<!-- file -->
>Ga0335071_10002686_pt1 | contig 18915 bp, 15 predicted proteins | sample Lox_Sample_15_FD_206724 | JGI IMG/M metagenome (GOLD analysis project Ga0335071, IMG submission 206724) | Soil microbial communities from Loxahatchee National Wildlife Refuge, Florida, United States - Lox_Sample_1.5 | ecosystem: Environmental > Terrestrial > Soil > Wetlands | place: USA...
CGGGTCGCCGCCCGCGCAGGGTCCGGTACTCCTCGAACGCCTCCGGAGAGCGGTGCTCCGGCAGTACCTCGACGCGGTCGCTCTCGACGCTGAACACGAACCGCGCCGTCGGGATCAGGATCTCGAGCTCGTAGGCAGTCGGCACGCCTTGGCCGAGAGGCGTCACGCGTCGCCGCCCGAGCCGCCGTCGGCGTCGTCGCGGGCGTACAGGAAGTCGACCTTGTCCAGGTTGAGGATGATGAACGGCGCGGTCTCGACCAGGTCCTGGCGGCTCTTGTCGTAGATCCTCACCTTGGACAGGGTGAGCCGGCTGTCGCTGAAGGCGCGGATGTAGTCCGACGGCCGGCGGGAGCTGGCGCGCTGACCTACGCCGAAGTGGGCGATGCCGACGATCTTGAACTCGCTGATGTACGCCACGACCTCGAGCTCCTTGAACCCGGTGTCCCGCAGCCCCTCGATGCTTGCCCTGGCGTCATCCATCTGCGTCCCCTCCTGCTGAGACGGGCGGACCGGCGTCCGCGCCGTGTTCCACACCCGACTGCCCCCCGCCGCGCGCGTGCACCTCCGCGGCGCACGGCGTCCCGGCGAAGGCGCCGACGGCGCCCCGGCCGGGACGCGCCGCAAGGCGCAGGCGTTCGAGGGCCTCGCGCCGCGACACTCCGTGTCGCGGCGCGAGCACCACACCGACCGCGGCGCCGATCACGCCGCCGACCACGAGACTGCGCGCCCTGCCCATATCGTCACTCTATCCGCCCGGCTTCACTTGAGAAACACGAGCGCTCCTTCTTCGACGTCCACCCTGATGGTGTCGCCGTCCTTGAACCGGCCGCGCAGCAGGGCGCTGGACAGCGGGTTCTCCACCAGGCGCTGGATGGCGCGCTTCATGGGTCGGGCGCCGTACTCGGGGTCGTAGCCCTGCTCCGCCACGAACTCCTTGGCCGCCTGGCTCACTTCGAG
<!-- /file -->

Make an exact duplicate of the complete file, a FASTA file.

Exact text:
>Ga0335071_10002686_pt1 | contig 18915 bp, 15 predicted proteins | sample Lox_Sample_15_FD_206724 | JGI IMG/M metagenome (GOLD analysis project Ga0335071, IMG submission 206724) | Soil microbial communities from Loxahatchee National Wildlife Refuge, Florida, United States - Lox_Sample_1.5 | ecosystem: Environmental > Terrestrial > Soil > Wetlands | place: USA...
CGGGTCGCCGCCCGCGCAGGGTCCGGTACTCCTCGAACGCCTCCGGAGAGCGGTGCTCCGGCAGTACCTCGACGCGGTCGCTCTCGACGCTGAACACGAACCGCGCCGTCGGGATCAGGATCTCGAGCTCGTAGGCAGTCGGCACGCCTTGGCCGAGAGGCGTCACGCGTCGCCGCCCGAGCCGCCGTCGGCGTCGTCGCGGGCGTACAGGAAGTCGACCTTGTCCAGGTTGAGGATGATGAACGGCGCGGTCTCGACCAGGTCCTGGCGGCTCTTGTCGTAGATCCTCACCTTGGACAGGGTGAGCCGGCTGTCGCTGAAGGCGCGGATGTAGTCCGACGGCCGGCGGGAGCTGGCGCGCTGACCTACGCCGAAGTGGGCGATGCCGACGATCTTGAACTCGCTGATGTACGCCACGACCTCGAGCTCCTTGAACCCGGTGTCCCGCAGCCCCTCGATGCTTGCCCTGGCGTCATCCATCTGCGTCCCCTCCTGCTGAGACGGGCGGACCGGCGTCCGCGCCGTGTTCCACACCCGACTGCCCCCCGCCGCGCGCGTGCACCTCCGCGGCGCACGGCGTCCCGGCGAAGGCGCCGACGGCGCCCCGGCCGGGACGCGCCGCAAGGCGCAGGCGTTCGAGGGCCTCGCGCCGCGACACTCCGTGTCGCGGCGCGAGCACCACACCGACCGCGGCGCCGATCACGCCGCCGACCACGAGACTGCGCGCCCTGCCCATATCGTCACTCTATCCGCCCGGCTTCACTTGAGAAACACGAGCGCTCCTTCTTCGACGTCCACCCTGATGGTGTCGCCGTCCTTGAACCGGCCGCGCAGCAGGGCGCTGGACAGCGGGTTCTCCACCAGGCGCTGGATGGCGCGCTTCATGGGTCGGGCGCCGTACTCGGGGTCGTAGCCCTGCTCCGCCACGAACTCCTTGGCCGCCTGGCTCACTTCGAG